Coinciding with the 100th anniversary of the birth of Moomins creator Tove Jansson (1914 – 2001), London’s Institute of Contemporary Arts is to host an exhibition, starting in July, presenting original unseen photographs and material relating to her life and work, illustrated books and early first editions.
Examples of her Moomin comic strips published by the London Evening News in the 1950s and syndicated across the globe that helped make the Moomins a worldwide success will also be on show.
Tove Jansson, an accomplished Finnish author and artist, had a life every bit as fascinating as her famous creations, The Moomins. Tove Jansson: Tales From the Archipelago draws an intimate portrait of the artist’s life on her private island in the archipelago of Finland, where she regularly spent the summer months with her female companion Tuulikki Pietilä and at her artist studio in Helsinki.
Shot over a period of 60 years by her dear friend, renowned Finnish photographer C-G Hagström and her brother, photographer, Per Olov Jansson, rare family photographs reveal a story of an extraordinary life.
Jansson is best known as the author of the Moomin books for children. The first such book, The Moomins and the Great Flood, appeared in 1945, though it was the next two books, Comet in Moominland and Finn Family Moomintroll, published in 1946 and 1948 respectively, that brought her fame.
Moomin comic strips first published in the London Evening News in 1954 also helped bring the Moomins to international attention.
The strip, which was drawn by Tove’s brother Lars from 1960 onwards, was syndicated in newspapers around the world, with millions of readers in 40 countries. (A Moomins strip was also published in the 1940s in Finish but proved short lived).
Jansson’s Moomins are a tight-knit family — hippo-shaped creatures with easygoing and adventurous outlooks. Jansson’s art on the comic strips is pared down and precise, but composes beautiful portraits of ambling creatures in fields of flowers or rock-strewn beaches that recall their creator’s Nordic roots.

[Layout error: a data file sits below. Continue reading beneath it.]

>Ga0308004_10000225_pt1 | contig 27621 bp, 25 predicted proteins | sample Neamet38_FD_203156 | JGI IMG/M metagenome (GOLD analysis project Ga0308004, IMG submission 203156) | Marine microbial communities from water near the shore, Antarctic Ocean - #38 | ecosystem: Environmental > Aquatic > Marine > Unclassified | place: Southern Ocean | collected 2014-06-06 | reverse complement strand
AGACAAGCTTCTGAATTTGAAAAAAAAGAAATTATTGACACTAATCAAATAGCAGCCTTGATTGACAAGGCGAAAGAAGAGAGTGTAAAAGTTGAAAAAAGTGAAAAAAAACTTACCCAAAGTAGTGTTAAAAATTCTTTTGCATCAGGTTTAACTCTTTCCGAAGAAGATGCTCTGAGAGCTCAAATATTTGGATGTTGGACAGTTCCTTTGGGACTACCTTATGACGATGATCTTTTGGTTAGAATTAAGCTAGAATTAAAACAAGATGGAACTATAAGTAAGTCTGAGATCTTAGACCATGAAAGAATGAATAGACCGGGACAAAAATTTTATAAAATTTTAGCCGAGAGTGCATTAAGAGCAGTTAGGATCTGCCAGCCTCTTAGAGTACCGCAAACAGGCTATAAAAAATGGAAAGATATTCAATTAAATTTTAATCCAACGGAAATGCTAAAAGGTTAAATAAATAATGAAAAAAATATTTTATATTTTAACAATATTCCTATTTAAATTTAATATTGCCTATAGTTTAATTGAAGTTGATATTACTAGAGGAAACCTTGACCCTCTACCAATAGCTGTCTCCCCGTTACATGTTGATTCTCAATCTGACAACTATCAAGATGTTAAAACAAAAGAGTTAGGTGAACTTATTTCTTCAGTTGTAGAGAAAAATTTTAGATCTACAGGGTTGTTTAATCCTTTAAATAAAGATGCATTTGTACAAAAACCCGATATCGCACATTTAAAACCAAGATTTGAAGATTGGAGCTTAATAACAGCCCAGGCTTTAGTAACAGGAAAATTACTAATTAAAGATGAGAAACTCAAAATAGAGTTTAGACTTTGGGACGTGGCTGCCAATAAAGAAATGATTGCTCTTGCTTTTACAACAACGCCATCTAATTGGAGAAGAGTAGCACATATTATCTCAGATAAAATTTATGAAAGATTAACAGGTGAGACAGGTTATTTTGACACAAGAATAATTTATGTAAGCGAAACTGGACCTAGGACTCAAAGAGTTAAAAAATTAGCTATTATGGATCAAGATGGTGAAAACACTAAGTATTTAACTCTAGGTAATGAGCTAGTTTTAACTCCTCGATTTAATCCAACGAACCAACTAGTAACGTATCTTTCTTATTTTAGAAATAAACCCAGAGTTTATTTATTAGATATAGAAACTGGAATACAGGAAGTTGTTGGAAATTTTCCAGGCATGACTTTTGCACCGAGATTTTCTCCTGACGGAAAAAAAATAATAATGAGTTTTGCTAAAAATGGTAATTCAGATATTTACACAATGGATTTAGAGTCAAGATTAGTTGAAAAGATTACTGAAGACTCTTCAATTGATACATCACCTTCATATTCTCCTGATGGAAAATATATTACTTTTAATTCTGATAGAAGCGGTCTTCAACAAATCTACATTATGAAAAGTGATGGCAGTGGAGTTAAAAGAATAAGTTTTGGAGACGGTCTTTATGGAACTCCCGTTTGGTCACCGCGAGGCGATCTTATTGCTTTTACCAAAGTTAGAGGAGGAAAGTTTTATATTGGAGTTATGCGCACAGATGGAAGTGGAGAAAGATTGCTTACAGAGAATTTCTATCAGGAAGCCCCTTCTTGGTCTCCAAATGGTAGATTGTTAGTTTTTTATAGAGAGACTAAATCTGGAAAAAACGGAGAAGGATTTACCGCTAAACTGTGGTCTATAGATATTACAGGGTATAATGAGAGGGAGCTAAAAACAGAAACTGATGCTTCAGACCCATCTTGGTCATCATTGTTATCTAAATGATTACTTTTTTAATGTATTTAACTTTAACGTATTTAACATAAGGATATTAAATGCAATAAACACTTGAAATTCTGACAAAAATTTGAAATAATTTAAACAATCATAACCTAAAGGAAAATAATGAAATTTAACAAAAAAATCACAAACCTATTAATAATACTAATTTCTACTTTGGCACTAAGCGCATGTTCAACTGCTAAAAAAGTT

The comic strip reached out to adults with its gentle and droll sense of humour. Whimsical but with biting undertones, Jansson’s observations of everyday life in her early strips, including guests who overstay their welcome, modern art, movie stars, and high society, easily caught the attention of an international audience and still resonate today.
To date, Canadian publisher Drawn and Quarterly have released five collections of the strip.
Tove Jansson was born on 9th August 1914 in the Katjanokka district of Helsinki and grew up in an artist family. Her father Viktor Jansson was a sculptor and her mother Signe Hammarsten-Jansson was a graphic designer and illustrator. Jansson studied art in Stockholm and Helsinki, and she also sought inspiration from Paris and Italy.
In the late summer of 1944, Jansson rented an attic studio in the centre of the Helsinki at Ullanlinnankatu 1. The studio became her cherished home where she lived and worked in the autumn and winter. Summers were spent on the tiny island of Klovharu in the Gulf of Finland. Jansson loved the sea and the archipelago, which can be seen in her multifaceted art.
Back in her studio in the heart of Helsinki, she created her most renowned paintings and texts, and it was here that Jansson finished her first book featuring Moomintroll. The studio would serve as her cherished home and a haven for almost 60 years.
The ICA exhibition will be curated by Susanna Pettersson, Director, and Animaya Grant, Head of Events at the Finnish Institute in London, with the ICA and is supported by the Finnish Institute in London.
• Tove Jansson: Tales from the Nordic Archipelago: 15th July – 24th August 2014, Fox Reading Room, Institute of Contemporary Arts, The Mall, London, SW1Y 5AH.
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• Official Moomins Web Site: www.moomin.com
• There’s also an official Moomin Shop in London’s Covent Garden Market Building, open from 10am to 8pm, Monday to Saturday, and 11.00am to 5.00pm on Sundays.
The shop is a collaboration between Sophia Jansson, niece of Tove Jansson and Patrick Haddad, owner of the Edinburgh furniture shop, DesignShop UK. Opened in 2011, The Londonist reported Haddad decided to open it, the first outside the Moomin’s native Finland, following a successful exhibition in his Scottish store during the Edinburgh Festival called “And the World went Mad for Moomins.”
All artwork featured © Tove Jansson